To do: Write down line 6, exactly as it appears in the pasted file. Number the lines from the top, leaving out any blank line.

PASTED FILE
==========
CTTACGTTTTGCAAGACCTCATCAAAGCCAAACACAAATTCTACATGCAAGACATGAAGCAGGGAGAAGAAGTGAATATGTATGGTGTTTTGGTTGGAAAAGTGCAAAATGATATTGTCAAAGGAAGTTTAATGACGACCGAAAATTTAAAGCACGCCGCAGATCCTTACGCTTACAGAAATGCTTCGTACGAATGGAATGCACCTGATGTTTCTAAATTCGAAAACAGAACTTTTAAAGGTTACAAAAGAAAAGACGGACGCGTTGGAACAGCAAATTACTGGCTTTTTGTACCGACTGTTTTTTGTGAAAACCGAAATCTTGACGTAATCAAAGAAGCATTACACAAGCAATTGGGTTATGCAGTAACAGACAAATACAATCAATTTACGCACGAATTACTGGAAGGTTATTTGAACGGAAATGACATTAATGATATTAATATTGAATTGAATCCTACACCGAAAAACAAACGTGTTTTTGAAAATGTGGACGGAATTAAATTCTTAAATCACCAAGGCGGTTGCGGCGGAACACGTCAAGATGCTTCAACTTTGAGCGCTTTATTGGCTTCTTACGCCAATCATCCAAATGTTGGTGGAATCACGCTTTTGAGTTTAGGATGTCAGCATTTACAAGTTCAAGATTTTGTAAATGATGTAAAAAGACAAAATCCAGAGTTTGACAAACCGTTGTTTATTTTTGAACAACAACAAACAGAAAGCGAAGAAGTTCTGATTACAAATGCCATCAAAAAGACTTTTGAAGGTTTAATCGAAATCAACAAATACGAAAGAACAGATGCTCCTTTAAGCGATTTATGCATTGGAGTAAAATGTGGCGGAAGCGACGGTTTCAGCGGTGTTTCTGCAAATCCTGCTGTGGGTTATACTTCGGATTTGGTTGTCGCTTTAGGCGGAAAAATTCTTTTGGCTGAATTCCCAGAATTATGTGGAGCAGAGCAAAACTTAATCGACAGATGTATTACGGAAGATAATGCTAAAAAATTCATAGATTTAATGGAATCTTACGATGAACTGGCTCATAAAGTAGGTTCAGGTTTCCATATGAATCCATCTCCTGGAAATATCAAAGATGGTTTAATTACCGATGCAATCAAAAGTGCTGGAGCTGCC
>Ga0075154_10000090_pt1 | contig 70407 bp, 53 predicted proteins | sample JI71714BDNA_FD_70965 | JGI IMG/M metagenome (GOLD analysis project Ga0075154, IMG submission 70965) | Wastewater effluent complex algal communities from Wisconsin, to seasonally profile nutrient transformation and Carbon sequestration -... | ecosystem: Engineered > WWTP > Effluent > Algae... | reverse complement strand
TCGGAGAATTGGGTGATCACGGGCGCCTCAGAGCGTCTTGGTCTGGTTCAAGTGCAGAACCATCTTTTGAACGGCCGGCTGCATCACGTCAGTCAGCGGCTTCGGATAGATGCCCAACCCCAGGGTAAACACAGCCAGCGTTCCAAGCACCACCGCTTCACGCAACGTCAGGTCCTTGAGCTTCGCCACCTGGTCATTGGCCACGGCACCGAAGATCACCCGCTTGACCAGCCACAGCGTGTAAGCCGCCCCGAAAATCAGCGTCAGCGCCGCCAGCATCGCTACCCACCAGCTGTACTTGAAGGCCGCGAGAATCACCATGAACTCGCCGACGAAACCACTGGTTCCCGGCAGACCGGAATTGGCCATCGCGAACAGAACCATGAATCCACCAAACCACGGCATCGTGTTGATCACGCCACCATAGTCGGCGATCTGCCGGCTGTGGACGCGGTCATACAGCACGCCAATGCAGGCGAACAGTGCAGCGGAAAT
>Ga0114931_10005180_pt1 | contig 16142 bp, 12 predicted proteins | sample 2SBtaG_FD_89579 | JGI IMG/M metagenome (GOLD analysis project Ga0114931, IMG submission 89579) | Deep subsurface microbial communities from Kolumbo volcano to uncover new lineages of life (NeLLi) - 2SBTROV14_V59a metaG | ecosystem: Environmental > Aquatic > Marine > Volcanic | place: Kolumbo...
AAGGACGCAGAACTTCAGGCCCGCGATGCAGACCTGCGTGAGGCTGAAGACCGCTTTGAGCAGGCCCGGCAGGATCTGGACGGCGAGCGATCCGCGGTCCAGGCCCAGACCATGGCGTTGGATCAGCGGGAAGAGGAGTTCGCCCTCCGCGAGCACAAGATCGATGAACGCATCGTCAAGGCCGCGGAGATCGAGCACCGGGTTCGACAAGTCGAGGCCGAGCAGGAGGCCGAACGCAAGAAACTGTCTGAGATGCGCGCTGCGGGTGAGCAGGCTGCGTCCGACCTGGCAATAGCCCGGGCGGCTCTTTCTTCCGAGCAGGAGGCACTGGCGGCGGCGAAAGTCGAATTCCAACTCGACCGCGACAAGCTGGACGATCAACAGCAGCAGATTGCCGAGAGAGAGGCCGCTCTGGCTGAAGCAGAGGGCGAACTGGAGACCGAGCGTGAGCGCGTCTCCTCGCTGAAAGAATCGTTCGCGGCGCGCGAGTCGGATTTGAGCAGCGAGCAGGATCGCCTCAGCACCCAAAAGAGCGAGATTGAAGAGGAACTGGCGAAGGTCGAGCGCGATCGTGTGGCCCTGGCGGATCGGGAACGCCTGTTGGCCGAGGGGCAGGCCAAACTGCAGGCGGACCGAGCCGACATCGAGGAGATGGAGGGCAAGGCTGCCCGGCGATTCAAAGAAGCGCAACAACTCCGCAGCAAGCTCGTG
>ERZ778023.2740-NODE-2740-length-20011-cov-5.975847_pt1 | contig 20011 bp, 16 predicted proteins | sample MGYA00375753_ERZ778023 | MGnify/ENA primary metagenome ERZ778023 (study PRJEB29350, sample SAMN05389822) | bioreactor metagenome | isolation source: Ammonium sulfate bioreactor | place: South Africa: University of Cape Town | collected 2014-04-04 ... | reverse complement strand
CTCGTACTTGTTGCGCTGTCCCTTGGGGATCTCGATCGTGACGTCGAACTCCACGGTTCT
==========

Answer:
>ERZ778023.2740-NODE-2740-length-20011-cov-5.975847_pt1 | contig 20011 bp, 16 predicted proteins | sample MGYA00375753_ERZ778023 | MGnify/ENA primary metagenome ERZ778023 (study PRJEB29350, sample SAMN05389822) | bioreactor metagenome | isolation source: Ammonium sulfate bioreactor | place: South Africa: University of Cape Town | collected 2014-04-04 ... | reverse complement strand